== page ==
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December 2008 Issue | Volume 34 Number 8| Page 60
BUSINESS

Managing

A 21st Century Approach to Law Firm Talent Management

Under the traditional career model, the route to success is a straight and narrow climb up the ladder. Or, in the context of the law firm world, the path is up or out. But for many, that path just doesn't work anymore-which leads to a critical question: Do we need a new model for how careers are constructed and talent is developed?

When we consider all the changes in the work environment today, are we trying to apply 20th century solutions to 21st century issues? The answer is “yes,” according to the authors of Mass Career Customization: Aligning the Workplace with Today’s Nontraditional Workforce (Harvard Business School Press, 2007). The book, written by Cathleen Benko, a vice chair and chief talent officer for Deloitte Consulting, and Anne C. Weisberg, a talent director for Deloitte, explains how and why their organization has instituted a cutting-edge approach to the work environment called Mass Career Customization.

I spoke with Weisberg to learn why law firms should pay attention to how this model works.

The Changing Workforce: How Trends Are Converging
What has led Deloitte to take a drastic look at the way we approach the workforce? Essentially, the traditional model is based on out-of-date assumptions and is out of alignment with the nature of today’s work environment.

“Professional services businesses,such as law firms, have traditionally taken the approach of seeing changes in the workforce as separate and distinct,” says Weisberg. “But what we are seeing is that several trends are converging at the same time. These trends are working together to create a situation in which a systematic solution to talent management is required.” So what are the trends that are having such an immense impact?

  • Changing family structure. Department of Labor statistics reveal that in 83 percent of households both the husband and wife are now in the workforce.
  • Increased numbers of women workers. Looking at the legal profession alone, women make up at least half of law students—yet personal versus professional demands and the lack of career satisfaction lead many of them to leave law firms instead of entering the partnership ranks.
  • Decreasing supply of knowledge workers. In the next five years, according to the Employment Policy Foundation, the shortage of skilled knowledge employees in the United States will increase to 6 million people. Taking a look at law firms, 70 percent of firm partners are baby boomers and nearing retirement. In addition, the number of attorney jobs increased 24 percent from 1995 to 2005, while the number of lawyers increased only 11 percent. There is also a decline in the number of junior lawyers attracted to partnership.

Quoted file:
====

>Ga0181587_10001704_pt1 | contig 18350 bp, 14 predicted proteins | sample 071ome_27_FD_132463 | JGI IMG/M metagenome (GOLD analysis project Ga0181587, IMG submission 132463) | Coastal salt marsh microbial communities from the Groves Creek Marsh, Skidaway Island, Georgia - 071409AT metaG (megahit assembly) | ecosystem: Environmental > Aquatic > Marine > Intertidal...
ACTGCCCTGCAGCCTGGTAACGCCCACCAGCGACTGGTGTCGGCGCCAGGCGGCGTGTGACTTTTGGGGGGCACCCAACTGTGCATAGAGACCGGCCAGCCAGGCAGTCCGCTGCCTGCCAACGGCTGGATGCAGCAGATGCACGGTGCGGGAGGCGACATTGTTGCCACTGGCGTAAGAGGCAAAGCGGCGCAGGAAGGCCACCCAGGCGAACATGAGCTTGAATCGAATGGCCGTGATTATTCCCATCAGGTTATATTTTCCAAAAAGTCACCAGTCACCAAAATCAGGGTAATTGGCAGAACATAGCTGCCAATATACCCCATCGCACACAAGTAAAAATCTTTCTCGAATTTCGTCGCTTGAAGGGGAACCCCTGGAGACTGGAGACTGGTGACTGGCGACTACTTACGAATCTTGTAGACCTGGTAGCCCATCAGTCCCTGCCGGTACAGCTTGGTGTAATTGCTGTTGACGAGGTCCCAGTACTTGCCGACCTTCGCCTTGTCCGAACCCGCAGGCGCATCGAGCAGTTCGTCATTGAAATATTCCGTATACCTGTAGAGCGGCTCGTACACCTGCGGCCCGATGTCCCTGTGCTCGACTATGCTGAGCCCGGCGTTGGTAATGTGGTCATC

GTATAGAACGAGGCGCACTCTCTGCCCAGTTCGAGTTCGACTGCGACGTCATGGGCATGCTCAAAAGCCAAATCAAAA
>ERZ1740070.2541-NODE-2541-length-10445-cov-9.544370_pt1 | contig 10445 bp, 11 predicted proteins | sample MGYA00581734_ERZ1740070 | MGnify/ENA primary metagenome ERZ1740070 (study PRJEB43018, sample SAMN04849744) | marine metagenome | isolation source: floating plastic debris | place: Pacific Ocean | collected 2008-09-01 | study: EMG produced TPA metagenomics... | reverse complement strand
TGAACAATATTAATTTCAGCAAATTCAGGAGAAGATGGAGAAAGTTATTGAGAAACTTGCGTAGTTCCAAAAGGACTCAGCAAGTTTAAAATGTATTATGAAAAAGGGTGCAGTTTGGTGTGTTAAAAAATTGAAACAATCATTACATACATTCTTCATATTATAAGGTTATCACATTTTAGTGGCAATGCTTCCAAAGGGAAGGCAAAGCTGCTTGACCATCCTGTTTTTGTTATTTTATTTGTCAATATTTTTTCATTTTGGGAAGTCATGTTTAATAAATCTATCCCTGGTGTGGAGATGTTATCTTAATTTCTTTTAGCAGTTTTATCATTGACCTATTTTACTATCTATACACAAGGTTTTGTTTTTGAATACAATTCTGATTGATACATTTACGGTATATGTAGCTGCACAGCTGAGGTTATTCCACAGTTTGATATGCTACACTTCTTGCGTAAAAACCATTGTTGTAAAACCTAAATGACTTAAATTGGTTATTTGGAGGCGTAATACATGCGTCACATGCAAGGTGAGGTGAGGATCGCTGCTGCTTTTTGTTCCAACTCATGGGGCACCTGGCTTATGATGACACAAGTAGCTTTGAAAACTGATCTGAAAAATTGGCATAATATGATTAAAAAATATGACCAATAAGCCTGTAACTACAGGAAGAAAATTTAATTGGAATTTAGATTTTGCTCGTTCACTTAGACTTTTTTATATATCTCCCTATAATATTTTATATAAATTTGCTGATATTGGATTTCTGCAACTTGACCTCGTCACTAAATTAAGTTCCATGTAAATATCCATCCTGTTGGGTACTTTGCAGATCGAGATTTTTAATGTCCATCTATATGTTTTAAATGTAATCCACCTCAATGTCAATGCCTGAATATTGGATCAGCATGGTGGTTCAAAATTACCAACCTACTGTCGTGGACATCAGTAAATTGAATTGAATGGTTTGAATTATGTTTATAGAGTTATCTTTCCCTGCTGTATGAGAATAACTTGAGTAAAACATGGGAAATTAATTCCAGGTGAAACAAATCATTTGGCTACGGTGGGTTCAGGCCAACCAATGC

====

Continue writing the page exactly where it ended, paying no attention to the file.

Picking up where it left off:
• Changing expectations for men. Increasingly, more and more men are unwilling to sacrifice personal time for professional goals.
  • Evolving expectations of Gen X and Gen Y. These generations appear to be more family-centric than the baby boomers and tend to be less loyal to their employers than previous generations.
  • Always-on technologies. Technology has both a positive and a negative impact on the work environment. It allows us to do our work in multiple locations and frees us geographically, but time-wise we are now expected to be on call 24-7.

To date, organizations have tried to address these issues through arrangements such as telecommuting and flex-time, reduced-hours or part-time schedules. But these arrangements are typically provided as temporary solutions to what is considered a once-in-awhile problem among the employee pool. What this approach doesn’t recognize is that this is not an occasional problem anymore. In today’s workplace, these issues are the norm, not the exception.

As Weisberg puts it, “The issue of career-life fit is so much on everyone’s minds at every stage of careers these days. Before, conversations about one’s career and this career-life fit were ad hoc and fragmented.” Now, however, to manage talent within a successful business structure, a much more formal framework needs to be in place. And law firms that fail to address the storm of converging trends are going to find themselves behind the eight ball when it comes to competing for top talent and, in turn, serving the needs of their clients.